As a child and teenager, I was always reminded of the Fourth Commandment: Honor your father and your mother.
Obviously, I should have been doing that anyway … but I was too busy talking back and rolling my eyes to remember.
Once I moved out and lived on my own—first at college, then as a working adult—I thought my days of obeying my parents were over. After all, I didn’t live under their roof anymore, so I got to make my own rules in my own home!
Turns out, it’s not quite that simple. My parents are still my parents, and I am still their child, even if I am no longer legally their dependent.
So how, as Christian children, do we honor our parents when we ourselves are adults?
Obeying Your Parents
As an adult, we still have a responsibility to obey our parents.
Children, obey your parents in the Lord, for this is right. “Honor your father and mother” (this is the first commandment with a promise), “that it may go well with you and that you may live long in the land.”
Although my parents can’t tell me to go to bed at 9 p.m.—I do that on my own now—I do still need to obey them. But what does that look like?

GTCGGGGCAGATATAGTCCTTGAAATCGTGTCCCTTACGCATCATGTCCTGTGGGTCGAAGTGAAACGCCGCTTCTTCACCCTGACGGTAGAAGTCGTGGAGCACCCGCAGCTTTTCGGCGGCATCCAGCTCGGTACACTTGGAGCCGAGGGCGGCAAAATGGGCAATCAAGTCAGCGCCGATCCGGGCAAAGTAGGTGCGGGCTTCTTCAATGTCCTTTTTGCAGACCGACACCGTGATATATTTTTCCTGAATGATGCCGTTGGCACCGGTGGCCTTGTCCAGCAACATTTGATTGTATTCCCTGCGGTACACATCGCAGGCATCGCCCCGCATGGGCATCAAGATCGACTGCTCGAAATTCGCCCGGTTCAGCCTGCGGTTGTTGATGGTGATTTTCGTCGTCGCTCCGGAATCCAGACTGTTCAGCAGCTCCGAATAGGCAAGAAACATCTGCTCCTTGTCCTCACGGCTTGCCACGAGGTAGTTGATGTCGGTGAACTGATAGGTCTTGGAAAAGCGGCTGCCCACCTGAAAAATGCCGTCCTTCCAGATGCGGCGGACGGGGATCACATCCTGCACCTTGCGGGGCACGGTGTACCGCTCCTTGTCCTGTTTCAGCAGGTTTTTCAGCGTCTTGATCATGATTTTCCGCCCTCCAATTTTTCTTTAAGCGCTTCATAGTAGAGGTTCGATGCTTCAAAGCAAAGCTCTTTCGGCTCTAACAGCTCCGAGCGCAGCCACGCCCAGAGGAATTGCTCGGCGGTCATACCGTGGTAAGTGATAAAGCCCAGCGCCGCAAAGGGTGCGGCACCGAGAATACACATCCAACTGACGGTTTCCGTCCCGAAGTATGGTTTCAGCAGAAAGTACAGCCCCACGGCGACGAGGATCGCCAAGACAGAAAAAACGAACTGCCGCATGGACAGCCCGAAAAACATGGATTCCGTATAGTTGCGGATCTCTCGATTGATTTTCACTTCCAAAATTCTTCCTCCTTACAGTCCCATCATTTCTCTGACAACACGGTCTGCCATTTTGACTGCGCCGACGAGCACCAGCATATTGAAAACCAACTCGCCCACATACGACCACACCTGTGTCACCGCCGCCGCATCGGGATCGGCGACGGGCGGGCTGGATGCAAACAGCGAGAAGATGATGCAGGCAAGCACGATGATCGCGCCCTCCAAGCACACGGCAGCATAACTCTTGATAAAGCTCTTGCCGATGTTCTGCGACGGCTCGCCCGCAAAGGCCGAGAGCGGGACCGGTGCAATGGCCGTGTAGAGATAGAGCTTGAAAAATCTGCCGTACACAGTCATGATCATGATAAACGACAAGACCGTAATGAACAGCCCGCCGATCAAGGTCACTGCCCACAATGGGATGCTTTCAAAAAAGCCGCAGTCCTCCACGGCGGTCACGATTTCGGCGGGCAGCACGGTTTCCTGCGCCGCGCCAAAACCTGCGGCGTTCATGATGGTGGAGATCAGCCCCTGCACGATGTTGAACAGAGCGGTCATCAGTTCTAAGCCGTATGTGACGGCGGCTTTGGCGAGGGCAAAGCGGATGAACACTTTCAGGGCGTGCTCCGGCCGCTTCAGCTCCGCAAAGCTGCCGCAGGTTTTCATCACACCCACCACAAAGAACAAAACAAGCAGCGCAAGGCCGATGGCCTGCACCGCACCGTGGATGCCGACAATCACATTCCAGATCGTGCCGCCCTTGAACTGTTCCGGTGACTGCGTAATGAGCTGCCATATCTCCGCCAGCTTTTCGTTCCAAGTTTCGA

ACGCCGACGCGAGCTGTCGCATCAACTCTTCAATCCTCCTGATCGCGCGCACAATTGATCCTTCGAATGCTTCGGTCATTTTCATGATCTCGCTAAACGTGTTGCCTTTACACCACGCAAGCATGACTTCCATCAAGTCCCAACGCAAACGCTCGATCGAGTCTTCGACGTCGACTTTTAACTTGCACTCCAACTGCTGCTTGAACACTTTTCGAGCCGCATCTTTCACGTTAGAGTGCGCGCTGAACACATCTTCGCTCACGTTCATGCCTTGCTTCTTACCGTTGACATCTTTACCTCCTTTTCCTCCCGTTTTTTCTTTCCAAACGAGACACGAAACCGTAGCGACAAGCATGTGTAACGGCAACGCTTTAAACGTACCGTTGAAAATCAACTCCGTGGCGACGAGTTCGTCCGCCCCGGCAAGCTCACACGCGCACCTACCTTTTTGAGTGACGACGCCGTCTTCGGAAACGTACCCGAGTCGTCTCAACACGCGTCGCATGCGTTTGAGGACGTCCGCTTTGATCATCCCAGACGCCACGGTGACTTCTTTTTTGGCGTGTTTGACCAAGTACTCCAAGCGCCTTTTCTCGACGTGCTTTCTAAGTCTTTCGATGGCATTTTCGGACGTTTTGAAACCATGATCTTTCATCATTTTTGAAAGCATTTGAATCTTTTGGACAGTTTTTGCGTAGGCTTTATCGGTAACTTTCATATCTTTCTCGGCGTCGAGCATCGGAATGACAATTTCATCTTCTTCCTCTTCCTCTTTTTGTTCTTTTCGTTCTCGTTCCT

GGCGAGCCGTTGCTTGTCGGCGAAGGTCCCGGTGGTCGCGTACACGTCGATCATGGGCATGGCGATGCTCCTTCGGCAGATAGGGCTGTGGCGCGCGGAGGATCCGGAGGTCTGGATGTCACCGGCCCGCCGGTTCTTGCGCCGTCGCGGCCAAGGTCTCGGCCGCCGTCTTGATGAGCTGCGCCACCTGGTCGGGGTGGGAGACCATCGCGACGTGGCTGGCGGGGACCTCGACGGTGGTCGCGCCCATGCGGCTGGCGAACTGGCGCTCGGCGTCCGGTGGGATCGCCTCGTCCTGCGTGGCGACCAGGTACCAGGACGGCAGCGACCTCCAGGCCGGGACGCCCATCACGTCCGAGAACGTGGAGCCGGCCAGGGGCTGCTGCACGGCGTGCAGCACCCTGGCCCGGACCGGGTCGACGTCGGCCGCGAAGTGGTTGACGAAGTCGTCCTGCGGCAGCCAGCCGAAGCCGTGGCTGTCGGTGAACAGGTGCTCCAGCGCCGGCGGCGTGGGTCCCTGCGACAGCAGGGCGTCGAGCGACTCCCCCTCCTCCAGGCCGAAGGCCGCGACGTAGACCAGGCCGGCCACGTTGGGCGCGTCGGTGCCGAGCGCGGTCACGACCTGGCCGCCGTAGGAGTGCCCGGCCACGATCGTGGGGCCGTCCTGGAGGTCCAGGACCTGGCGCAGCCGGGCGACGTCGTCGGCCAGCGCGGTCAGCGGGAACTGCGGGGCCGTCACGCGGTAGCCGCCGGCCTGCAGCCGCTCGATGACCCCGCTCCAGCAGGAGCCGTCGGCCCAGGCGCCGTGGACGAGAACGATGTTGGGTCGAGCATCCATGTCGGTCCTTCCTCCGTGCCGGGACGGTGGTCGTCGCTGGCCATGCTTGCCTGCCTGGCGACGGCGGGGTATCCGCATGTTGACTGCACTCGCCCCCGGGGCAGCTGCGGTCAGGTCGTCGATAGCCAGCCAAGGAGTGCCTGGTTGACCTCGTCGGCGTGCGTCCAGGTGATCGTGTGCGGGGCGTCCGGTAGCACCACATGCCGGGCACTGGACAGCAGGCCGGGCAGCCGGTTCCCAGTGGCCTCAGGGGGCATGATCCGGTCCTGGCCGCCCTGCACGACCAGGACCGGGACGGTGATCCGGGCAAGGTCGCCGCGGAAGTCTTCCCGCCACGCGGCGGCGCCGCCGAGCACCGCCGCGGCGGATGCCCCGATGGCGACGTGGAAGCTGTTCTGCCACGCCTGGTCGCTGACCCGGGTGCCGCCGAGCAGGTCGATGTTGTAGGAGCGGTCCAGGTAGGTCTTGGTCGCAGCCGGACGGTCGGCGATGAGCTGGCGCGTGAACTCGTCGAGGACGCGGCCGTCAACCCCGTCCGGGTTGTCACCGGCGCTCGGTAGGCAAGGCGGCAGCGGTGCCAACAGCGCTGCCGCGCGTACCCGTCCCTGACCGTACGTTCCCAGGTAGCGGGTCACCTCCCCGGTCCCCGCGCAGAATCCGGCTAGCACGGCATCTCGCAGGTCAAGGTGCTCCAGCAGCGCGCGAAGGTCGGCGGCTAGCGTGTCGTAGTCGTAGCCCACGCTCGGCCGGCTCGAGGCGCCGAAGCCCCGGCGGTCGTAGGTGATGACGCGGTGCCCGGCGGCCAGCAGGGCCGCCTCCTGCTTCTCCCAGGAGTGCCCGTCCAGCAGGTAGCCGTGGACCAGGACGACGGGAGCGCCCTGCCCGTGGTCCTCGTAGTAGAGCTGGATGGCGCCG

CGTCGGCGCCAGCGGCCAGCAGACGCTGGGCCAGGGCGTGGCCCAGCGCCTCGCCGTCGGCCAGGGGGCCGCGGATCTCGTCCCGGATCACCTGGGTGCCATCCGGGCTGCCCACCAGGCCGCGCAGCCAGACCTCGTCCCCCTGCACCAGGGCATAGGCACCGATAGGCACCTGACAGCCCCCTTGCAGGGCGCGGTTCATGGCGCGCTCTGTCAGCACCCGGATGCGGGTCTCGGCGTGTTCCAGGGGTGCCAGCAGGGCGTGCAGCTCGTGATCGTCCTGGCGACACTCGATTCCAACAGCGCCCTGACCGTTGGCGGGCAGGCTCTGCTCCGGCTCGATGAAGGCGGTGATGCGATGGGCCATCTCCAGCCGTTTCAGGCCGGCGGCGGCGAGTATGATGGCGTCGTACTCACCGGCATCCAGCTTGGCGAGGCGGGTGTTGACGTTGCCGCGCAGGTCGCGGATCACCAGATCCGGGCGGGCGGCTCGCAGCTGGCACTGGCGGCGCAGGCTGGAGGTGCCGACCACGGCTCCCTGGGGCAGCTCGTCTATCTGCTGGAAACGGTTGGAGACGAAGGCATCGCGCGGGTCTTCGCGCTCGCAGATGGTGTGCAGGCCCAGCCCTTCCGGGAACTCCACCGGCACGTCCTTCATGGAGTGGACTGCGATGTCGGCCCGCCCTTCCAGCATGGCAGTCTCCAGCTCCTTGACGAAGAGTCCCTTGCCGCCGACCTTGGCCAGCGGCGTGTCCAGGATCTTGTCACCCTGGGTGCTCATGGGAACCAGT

First, we should obey what our parents taught us as children, especially the Christian values that are presented in the Bible. If your parents didn’t teach you about Jesus as a child, you can obey your parents by honoring them.
Honoring Your Parents
Honoring and obeying your parents might seem like the same thing, but there is a subtle difference. Obeying your parents requires a relationship, but you can honor your parents even if you don’t have a relationship with them.
Honoring your parents might look like not regularly speaking to them, but not speaking ill of them when you have the chance. Honoring your parents might be talking to them once a week, listening to them tell the same story every week. Or it might look like listening to their unsolicited parent advice and thinking and praying about it.
Caring for Your Parents
One of the hardest realities of growing up is realizing that your parents are growing older too. And for some people, that means taking in their parents.
But if a widow has children or grandchildren, let them first learn to show godliness to their own household and to make some return to their parents, for this is pleasing in the sight of God.
1 Timothy 5:4
Of course, not everyone is called to take care of their aging parents. For some people, it might not be feasible. But it is a difficult decision that children must make, and it certainly shows Christian care and love to the people who raised us (regardless of whether we consider our parents “good parents.”)
Honoring, obeying, and caring for your parents will look different from family to family. Some will be very hands-on and involved, while others might not be on speaking terms with either parent. But regardless, God calls us to honor our father and mother—no matter how old we are.
Form healthy, faith-based relationships between children and parents.